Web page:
|Photo panorama made by Wally Owen, former Asst Dir/Curator Ft Ward Museum.|
The last major challenge is that there are two streets that intersect at 90 degrees to the backdrop. These are some the most challenging backdrop-3D terrain interfaces to have to deal with.
The following are step-by-step photos showing the backdrop process.
|The backdrop is 1/8th inch masonite. Here it is |
being measure against the diorama base
|The backdrop received 3 coats f Gesso primer applied with a roller. |
I sanded it smooth in-between coats.
|The cut and primed backdrop screwed to the diorama.|
|Base coat of bright blue and ground cloud. I used my airbrush to|
paint the clouds.
|The blue latex paint caused the backdrop to warp slightly. So I added|
a 1x2 frame to the rear. Since I didn't want to drive screws through the
front of the backdrop, I used glue and lots of clamps,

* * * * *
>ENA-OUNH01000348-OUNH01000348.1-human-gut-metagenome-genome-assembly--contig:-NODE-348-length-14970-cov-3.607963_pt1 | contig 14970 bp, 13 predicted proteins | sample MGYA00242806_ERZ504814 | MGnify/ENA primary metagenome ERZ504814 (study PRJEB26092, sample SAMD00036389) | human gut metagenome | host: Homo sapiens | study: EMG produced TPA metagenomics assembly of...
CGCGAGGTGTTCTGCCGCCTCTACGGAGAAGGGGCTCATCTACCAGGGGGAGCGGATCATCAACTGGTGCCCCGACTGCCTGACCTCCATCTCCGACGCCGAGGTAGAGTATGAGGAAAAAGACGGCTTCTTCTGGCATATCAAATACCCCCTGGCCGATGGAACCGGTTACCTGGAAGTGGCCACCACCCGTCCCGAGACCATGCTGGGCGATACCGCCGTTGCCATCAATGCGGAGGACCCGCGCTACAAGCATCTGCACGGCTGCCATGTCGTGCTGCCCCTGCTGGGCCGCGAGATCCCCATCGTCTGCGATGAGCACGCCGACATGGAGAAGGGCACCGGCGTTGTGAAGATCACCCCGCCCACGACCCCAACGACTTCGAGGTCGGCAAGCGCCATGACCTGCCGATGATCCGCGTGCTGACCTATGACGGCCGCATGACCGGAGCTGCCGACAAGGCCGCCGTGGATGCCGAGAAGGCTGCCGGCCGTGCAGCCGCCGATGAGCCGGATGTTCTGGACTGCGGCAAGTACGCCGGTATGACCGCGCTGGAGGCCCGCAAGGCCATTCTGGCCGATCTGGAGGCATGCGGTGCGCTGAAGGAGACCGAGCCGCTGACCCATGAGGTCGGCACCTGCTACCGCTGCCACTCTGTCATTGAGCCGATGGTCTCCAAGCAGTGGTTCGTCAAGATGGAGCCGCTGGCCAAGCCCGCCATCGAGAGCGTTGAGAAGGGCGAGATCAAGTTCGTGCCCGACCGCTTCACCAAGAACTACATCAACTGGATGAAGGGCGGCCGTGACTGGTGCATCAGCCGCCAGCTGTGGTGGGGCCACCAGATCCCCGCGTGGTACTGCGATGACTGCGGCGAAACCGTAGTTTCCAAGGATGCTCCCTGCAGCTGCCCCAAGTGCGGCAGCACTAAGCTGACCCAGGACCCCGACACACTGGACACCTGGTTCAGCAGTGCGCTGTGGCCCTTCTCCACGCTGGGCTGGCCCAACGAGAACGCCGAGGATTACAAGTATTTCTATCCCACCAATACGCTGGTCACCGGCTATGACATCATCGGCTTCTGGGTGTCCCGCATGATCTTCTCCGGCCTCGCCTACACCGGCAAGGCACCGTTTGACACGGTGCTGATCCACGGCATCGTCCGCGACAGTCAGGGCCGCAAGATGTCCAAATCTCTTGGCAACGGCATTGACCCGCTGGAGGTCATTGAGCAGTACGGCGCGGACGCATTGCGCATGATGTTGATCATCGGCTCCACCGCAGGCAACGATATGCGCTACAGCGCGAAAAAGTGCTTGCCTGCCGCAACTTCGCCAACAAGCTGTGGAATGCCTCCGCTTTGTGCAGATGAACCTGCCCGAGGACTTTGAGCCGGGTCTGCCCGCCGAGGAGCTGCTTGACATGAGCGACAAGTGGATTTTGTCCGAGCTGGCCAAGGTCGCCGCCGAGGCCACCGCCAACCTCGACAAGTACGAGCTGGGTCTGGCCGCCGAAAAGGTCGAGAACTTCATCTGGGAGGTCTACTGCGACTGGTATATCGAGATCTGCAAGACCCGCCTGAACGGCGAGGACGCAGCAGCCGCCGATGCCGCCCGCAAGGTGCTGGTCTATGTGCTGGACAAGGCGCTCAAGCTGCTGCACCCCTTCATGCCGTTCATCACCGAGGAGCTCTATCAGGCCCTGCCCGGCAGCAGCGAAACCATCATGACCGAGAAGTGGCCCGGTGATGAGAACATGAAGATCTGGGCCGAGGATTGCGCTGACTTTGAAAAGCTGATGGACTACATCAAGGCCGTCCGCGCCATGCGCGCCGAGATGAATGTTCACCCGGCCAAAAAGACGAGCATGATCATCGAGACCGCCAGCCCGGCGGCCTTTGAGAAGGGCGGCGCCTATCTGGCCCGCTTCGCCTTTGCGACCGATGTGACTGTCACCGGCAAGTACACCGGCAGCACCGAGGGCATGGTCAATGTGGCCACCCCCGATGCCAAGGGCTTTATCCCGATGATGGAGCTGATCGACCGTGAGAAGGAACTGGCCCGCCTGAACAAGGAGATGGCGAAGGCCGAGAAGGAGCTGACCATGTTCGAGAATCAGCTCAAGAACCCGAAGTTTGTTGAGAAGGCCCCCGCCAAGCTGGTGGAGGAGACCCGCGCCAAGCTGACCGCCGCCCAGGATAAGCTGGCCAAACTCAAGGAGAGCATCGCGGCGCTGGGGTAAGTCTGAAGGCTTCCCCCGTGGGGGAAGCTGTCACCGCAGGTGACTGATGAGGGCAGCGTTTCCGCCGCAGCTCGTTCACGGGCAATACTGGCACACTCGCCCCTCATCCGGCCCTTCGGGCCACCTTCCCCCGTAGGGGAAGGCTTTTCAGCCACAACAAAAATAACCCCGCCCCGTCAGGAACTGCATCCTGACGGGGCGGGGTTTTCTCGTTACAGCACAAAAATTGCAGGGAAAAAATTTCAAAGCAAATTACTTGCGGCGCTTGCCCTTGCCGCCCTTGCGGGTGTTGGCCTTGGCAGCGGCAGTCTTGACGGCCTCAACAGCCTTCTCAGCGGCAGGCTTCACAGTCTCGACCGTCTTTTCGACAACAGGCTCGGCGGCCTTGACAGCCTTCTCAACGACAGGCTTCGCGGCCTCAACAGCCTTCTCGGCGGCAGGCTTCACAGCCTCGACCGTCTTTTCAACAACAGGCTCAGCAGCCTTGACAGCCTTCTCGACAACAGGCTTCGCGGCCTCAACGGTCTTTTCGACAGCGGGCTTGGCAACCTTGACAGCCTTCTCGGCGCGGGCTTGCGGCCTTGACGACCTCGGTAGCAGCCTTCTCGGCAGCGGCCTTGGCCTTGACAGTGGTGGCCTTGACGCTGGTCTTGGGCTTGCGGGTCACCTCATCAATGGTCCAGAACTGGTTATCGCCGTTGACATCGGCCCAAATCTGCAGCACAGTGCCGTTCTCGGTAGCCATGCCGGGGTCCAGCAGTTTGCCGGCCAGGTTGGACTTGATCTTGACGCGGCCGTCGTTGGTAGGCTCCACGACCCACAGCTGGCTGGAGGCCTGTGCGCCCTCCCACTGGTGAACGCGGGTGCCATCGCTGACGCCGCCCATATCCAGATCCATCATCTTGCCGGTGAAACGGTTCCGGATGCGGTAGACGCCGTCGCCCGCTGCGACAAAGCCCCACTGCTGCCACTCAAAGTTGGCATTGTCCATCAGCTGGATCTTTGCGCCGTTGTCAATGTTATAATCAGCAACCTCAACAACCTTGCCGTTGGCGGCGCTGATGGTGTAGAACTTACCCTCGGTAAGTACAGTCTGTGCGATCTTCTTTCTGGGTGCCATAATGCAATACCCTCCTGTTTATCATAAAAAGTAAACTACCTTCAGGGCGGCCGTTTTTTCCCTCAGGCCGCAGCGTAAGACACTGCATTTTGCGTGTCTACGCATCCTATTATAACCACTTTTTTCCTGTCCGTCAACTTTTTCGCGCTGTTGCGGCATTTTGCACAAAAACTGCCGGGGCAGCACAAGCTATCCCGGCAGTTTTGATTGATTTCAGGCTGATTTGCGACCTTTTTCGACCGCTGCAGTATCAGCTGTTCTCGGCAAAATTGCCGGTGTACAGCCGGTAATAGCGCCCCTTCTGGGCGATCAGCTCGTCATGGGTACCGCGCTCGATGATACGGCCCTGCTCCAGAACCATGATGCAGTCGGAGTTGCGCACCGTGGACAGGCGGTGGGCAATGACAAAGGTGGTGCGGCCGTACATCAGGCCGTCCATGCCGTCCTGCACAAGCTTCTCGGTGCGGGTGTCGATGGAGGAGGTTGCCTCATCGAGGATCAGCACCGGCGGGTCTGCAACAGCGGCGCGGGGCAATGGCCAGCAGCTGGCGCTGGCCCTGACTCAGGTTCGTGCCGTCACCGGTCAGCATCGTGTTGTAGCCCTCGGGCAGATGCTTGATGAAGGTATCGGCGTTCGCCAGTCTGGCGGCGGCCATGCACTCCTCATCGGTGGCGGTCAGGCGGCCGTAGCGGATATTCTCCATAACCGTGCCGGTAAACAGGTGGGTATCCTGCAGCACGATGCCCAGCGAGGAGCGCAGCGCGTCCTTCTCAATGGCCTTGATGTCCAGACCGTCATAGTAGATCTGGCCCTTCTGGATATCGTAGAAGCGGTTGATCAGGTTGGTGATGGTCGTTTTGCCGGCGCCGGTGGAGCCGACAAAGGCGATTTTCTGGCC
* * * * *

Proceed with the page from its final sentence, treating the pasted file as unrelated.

|Duke Street flanked by the mill's coopering House and sheds|
I tried a couple different ideas to depict Duke Street and the buildings behind the mill. In the end, I decided to draw the scene in Adobe Illustrator. I use AI perspective grid feature to create the vanishing point and help draw the buildings receding into the distance. I spent more time than necessary detailing these distant buildings, when in the end they are very tiny on the backdrop.
The two main buildings in the front of the backdrop came out really nice. The large brick building is the coopering house where they made the barrels to ship out the flour. The three sheds on the right are for an unknown purpose, but we had a decent view of them in prototype photo. So I was able to represent them pretty well.
|Test photo looks good.|
I used watercolor pencils to add some texture and shadows to the structures and street. Then I installed it on the back drop.
That is 19 of of 43 inches total need. Just a little less than half way.